The stricken enemy ships were ordered to be made seaworthy and the Dano-norwegians made great efforts put out the fires on board the Swedish ships and free the ones that had run aground. This was done despite the dangers of the various infernos and musket volleys from the Swedish soldiers on the shore. By 9.00pm, Tordenskjold left Dynekilen with over two dozen captured ships and his own fleet intact.
This impressive victory forced Charles XII to end his invasion of Norway and he returned to Sweden. Tordenskjold was promoted to postcaptain and given the command of the Kattegat Squadron while his subordinates were each awarded a gold medal.
A sudden demise
After Dynekilen, Tordenskjold’s career continued to flourish. On 19 December
1718, he heard rumours that Charles XII had been killed at the resumed Siege of Fredriksten. When the rumour was confirmed he immediately travelled to Copenhagen where he conveyed the news to Frederick IV. The king was so pleased that he promoted Tordenskjold (who was still only in his late 20s) to rearadmiral on the spot.
In 1719, Rear-admiral Tordenskjold directed a devastating attack against the Swedish Gothenburg fleet that lay at Marstrand. The coastal city had a stone fortress called Carlsten, which Tordenskjold tricked the Swedes into surrendering. He claimed there was a huge Dano-norwegian force in Marstrand but this was an elaborate bluff. The admiral actually passed the same troops in and out of the town square to make it look as though there were more soldiers than there actually were. Some historians have claimed this incident is a myth but Tordenskjold was again promoted to viceadmiral shortly afterwards.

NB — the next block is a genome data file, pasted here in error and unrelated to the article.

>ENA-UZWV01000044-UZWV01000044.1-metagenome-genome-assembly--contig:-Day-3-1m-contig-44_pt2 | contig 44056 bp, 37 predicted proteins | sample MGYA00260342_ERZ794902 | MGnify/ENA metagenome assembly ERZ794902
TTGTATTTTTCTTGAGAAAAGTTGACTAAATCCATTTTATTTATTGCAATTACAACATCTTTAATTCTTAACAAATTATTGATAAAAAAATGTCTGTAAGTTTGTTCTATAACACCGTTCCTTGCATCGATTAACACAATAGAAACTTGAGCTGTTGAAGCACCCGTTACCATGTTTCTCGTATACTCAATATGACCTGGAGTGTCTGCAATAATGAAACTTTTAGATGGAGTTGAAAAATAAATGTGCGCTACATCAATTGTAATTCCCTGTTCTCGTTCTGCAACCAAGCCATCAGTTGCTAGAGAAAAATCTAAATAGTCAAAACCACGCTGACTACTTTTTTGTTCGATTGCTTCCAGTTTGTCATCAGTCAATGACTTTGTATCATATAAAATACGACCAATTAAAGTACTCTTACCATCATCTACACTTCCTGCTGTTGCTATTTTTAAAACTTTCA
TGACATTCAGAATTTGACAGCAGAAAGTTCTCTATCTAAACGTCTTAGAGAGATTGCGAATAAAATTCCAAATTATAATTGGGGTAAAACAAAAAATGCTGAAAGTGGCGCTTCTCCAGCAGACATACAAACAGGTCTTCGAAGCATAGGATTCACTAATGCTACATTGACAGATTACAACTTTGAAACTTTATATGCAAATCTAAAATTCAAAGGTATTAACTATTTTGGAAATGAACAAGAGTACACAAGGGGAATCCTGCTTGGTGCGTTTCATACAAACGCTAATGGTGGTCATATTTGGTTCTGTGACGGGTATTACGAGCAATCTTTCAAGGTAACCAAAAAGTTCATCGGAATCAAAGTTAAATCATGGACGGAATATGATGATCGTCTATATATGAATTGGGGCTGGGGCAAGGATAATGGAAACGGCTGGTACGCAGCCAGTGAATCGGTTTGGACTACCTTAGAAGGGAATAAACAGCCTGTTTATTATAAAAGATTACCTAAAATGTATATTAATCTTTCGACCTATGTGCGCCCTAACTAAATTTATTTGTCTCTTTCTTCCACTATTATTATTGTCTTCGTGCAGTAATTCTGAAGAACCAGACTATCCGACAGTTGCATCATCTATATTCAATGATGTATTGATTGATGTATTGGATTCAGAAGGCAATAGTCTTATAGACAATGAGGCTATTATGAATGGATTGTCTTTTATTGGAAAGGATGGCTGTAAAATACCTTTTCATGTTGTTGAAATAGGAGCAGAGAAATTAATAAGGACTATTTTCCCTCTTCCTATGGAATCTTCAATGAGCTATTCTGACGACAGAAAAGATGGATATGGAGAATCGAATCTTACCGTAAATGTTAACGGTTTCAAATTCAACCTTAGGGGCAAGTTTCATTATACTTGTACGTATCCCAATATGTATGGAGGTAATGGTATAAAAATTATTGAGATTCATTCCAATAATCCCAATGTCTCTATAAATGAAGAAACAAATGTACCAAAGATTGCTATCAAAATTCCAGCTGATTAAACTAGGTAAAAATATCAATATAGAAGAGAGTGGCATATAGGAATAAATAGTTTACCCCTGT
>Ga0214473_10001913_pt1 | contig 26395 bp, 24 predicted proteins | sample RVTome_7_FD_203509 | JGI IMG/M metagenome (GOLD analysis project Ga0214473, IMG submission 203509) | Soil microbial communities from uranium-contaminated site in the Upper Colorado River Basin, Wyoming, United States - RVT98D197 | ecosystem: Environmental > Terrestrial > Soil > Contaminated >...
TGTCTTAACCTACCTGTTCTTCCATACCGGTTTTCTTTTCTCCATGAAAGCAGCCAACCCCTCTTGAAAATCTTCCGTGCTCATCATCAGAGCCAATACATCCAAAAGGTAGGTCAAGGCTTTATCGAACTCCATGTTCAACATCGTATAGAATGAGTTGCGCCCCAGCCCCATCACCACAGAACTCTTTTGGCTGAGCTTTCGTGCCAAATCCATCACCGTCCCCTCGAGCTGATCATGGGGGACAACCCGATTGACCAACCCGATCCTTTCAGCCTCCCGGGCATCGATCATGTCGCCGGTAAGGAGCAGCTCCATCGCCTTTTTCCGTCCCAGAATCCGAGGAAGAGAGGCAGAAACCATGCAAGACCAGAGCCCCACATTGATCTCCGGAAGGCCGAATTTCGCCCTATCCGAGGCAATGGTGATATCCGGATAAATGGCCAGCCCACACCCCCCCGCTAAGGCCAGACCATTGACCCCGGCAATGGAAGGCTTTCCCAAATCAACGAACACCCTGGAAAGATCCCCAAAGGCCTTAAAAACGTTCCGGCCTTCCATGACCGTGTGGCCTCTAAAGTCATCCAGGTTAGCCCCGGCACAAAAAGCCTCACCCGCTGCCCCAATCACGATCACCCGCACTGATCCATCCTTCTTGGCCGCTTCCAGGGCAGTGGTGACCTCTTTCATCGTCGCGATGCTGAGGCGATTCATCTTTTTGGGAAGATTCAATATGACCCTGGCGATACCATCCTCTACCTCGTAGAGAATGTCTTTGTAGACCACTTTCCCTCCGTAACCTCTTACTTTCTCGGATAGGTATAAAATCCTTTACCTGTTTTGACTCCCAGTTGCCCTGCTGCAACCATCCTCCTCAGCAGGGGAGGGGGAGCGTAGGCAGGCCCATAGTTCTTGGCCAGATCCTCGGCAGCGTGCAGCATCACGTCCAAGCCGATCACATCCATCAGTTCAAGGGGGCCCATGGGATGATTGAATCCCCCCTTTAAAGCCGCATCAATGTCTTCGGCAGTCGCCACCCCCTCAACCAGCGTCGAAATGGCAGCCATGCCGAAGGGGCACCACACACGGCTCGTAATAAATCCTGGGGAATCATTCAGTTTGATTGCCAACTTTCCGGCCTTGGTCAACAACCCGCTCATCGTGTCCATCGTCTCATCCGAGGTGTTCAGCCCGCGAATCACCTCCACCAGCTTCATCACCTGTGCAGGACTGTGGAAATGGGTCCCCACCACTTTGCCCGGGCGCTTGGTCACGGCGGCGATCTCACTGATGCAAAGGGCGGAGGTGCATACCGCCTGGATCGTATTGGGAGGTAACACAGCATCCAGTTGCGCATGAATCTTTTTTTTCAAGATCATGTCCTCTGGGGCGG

Denmark-norway eventually concluded peace with Sweden on favourable terms in
July 1720 at the Treaty of Frederiksborg but Tordenskjold’s fighting spirit struggled to adapt in the absence of war. He travelled to Germany and became embroiled in a gambling scandal within months. While he was staying in Hanover, he heard that several men had cheated one of his friends during a card game at a party. During the telling of this rumour, one of the accused men – Colonel Axel Jacob Staël von Holstein – introduced himself. He denied any wrongdoing and demanded an apology.
The hot-headed Tordenskjold defended his friend and a brawl broke out that ended with
“THE VETERAN SWASHBUCKLER REFUSED TO BACK OUT OF THE FIGHT AND WAS STABBED THROUGH THE CHEST BY VON HOLSTEIN”
von Holstein challenging the admiral to a duel. On 12 November 1720, Tordenskjold and von Holstein faced each other at Gleidingen in Lower Saxony. It was an uneven match because von Holstein was armed with a military rapier while Tordenskjold only had his ceremonial dress sword. Despite this, the veteran swashbuckler refused to back out of the fight and was stabbed through the chest by von Holstein. Tordenskjold died in the arms of his servant aged only 30 and his corpse was brought to Copenhagen. He was buried without ceremony in the Holmen Church because duelling was illegal under Danish law.
Despite his unnecessary death and ignominious burial, Tordenskjold has since become a national hero in both Denmark and Norway. After Charles XII, he is regarded as the most heroic Scandinavian figure of the Great Northern War. The Danish and Norwegian navies have named several ships after him along with street names and five statues. He is mentioned by name in the Norwegian national anthem and the Danish royal anthem and has also been the subject of two films and a musical. For a man who embodied an exclusively Nordic brand of swashbuckling heroism, this adulation seems to be well founded.
The Battle of Køge Bay is regarded as the greatest victory in Danish naval history because it gave Denmark-norway control of the Baltic Sea ABOVE: The 1807 bombardment of Copenhagen resulted in 3,000 Dano-norwegian casualties compared to just 42 British sailors killed
Tordenskjold cheekily enquired why the Swedish commandant of Marstrand had not surrendered in 1719 with the words, “What is taking you so long?”
On 1 December 1717, Tordenskjold’s fourgun vessel was pursued by a much larger Swedish ship. Tordenskjold shot the Swedish captain after he was asked to surrender and managed to escape in the ensuing confusion
Tordenskjold’s sarcophagus in Holmen Church, Copenhagen
Tordenskjold’s valet Christian Kold prays over his corpse after his death in a duel